In the middle of the 1930s it was popular to precede concerts with lectures about the music to be played. On one such occasion, the American presenter Olin Downes began to research the Preludium and Allegro prior to a New York recital. Of course, no information on the original by Pugnani was to be found. Kreisler, who was at the time living in Europe, was confronted via telegraph and was subsequently forced to admit all. He probably did not predict the media storm that was to follow: accusations of fraud were printed on front pages of the New York Times and other newspapers around the world, and several critics who had evidently failed to notice Kreisler’s deception wrote nasty articles about the man.
In the oldest arrangement in this programme—Chanson Louis XIII et Pavane by Louis Couperin—the score is hand written in an ornate, old-fashioned style and bears no reference to Kreisler’s name. When the piece was first published, it was common knowledge that Kreisler had made an arrangement of the original for violin and piano but had presumably had no hand in this string orchestra arrangement. Despite the now known truth about these so-called ‘arranged’ works, this piece is still rented out today in this same handwritten form with no reference to Kreisler.
For this performance I have played on Kreisler’s own Bergonzi violin, the last instrument he owned and which is today owned by the Dextra Musica Foundation. There exist recordings of Kreisler himself playing this same instrument from both 1942 and 1946. The 1942 recording marked his first appearance after a serious accident in New York, where he was hit by an truck carrying eggs. Once again he made front page headlines and doctors did not expect him to survive; he lay in a coma for a long period and when he awoke was able to speak only ancient Greek and Latin.
In researching material for this programme I have gone through all of Kreisler’s available original compositions. We have included some obscure and rarely played works which were found after searching manuscripts and libraries. Episode, for example, in my opinion shows influence from his friend Rachmaninov, as well as Sinding’s Élégie in D minor.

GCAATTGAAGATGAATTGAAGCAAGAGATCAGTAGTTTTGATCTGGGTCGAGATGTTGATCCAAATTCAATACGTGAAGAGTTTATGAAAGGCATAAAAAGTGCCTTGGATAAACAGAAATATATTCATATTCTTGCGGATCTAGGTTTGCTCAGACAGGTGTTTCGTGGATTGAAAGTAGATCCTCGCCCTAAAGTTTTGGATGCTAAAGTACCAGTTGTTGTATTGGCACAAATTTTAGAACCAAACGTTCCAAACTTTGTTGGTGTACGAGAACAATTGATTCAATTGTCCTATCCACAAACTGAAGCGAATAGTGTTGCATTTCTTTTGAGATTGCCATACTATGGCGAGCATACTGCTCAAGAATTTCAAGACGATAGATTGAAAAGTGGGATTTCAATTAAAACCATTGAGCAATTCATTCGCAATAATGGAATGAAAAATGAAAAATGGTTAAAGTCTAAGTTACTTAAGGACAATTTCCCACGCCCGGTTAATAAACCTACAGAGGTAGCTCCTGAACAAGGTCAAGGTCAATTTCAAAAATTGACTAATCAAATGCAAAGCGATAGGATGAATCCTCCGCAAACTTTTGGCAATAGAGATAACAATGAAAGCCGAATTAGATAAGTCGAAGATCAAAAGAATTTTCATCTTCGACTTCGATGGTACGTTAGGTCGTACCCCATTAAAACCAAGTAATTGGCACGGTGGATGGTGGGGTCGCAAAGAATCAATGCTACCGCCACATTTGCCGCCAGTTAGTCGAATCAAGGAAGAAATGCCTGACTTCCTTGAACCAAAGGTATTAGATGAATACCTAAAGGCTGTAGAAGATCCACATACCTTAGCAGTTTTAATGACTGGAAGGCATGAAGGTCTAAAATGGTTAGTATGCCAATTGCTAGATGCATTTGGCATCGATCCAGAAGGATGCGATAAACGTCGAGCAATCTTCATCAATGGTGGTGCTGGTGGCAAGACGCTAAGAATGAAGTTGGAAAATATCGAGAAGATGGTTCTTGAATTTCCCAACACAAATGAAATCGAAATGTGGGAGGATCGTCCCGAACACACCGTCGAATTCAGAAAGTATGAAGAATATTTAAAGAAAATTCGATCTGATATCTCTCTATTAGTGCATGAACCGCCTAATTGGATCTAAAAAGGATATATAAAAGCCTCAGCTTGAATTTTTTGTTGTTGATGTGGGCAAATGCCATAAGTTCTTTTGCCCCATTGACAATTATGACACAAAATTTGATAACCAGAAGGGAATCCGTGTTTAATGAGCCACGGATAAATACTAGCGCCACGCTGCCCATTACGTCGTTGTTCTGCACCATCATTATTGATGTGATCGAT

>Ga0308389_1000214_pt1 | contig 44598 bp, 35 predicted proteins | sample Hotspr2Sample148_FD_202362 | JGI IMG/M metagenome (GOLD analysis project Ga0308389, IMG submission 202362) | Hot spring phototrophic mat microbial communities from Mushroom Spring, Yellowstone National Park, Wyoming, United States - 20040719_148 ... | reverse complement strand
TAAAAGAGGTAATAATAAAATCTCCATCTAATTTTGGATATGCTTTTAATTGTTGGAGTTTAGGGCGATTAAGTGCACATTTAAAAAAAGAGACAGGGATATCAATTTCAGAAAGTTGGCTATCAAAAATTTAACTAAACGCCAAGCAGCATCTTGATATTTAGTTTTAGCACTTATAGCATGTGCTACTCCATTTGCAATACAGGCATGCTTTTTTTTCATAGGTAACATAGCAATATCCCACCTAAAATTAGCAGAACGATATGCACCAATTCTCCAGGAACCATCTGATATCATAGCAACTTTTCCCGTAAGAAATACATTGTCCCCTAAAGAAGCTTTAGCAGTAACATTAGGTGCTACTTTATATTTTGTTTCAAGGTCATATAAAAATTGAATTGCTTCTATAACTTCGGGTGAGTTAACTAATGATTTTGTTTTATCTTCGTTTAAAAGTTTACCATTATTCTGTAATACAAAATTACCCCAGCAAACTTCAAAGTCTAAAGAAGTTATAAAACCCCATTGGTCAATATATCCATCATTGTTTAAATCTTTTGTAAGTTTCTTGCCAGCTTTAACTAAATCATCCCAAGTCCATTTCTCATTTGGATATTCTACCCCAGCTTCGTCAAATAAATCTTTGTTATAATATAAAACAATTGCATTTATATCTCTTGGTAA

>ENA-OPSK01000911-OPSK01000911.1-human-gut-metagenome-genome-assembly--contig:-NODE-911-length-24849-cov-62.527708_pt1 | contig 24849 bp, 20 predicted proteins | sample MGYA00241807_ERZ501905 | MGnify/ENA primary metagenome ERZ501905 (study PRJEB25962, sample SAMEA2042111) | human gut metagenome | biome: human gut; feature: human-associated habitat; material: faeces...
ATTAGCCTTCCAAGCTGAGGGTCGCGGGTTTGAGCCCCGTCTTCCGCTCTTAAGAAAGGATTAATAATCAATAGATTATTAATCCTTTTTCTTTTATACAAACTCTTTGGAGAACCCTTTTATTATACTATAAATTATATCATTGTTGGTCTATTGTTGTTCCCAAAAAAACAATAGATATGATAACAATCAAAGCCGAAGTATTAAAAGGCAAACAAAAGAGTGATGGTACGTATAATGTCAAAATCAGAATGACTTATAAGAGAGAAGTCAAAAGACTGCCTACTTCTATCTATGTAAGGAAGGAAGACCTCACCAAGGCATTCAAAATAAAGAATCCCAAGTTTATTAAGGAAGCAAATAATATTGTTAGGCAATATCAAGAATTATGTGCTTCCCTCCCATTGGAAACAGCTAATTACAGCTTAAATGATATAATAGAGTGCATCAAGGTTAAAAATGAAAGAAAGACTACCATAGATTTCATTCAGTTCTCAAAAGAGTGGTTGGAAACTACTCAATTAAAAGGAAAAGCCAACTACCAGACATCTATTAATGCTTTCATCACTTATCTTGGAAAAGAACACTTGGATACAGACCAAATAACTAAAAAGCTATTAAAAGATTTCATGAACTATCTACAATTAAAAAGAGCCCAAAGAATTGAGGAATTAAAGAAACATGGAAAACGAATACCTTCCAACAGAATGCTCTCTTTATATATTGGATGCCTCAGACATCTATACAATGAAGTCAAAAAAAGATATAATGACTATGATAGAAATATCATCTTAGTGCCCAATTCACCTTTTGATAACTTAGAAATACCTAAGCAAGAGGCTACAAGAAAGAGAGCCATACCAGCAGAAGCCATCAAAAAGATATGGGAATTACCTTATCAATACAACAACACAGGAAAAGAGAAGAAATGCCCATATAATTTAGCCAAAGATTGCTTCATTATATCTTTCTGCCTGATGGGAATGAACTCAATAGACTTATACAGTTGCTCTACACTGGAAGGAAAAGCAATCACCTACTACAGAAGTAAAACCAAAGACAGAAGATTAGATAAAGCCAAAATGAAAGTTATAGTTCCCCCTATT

The Sicilienne et musette has a peculiar story connected to it. In 1908 Kreisler was on tour in Norway and, according to the magazine URD (Issue No. 47, 21 November 1908, available in the National Library in Oslo), he visited Trondheim and Bergen. Kreisler wrote about a Sicilienne by François Francoeur which exists as a nearly complete manuscript draft, privately owned in Bergen. It would appear that this was believed to be the famous Sicilienne et rigaudon which Kreisler published, but the manuscript reveals a different piece. Amusingly to us perhaps is that Kreisler had originally attributed the piece to Ludvig Holberg but subsequently crossed out his name and replaced it with Francoeur’s. The musette part does indeed bear a striking resemblance to Grieg’s own musette from his Holberg Suite. Kreisler had obviously thought that the baroque playwright Holberg was a composer!
Nils Thore Røsth, who has written most of the arrangements performed in this programme, has based his work almost entirely on Kreisler’s original piano accompaniments. The only exception is Syncopation which is based on a recording made by Kreisler with his cellist brother Hugo. Røsth’s score includes a solo cello part here and he has also taken the liberty of including a solo viola part in the aforementioned musette (as did Grieg in his Holberg Suite).
The keen listener may hear quite a few differences from the published scores in the solo violin part. Most of these are inspired by Kreisler’s own alterations in his recordings; he was obviously not concerned with editing these changes into his scores, presumably thinking these were just small issues, close enough to what he (or other composers) had written and nothing to worry about!
Kreisler died on 29 January 1962; 2012 therefore celebrates the 50th anniversary of his death. A few days after Kreisler died, the violinist Micha Elman interrupted his Carnegie Hall recital to play Preghiera (‘Prayer’) in the style of Martini, on a muted violin.
These notes (except those relating to Norway) are sourced from Amy Biancolli’s biography of Kreisler, Love’s Joy, Love’s Sorrow. They are written mostly from memory after reading this excellent book.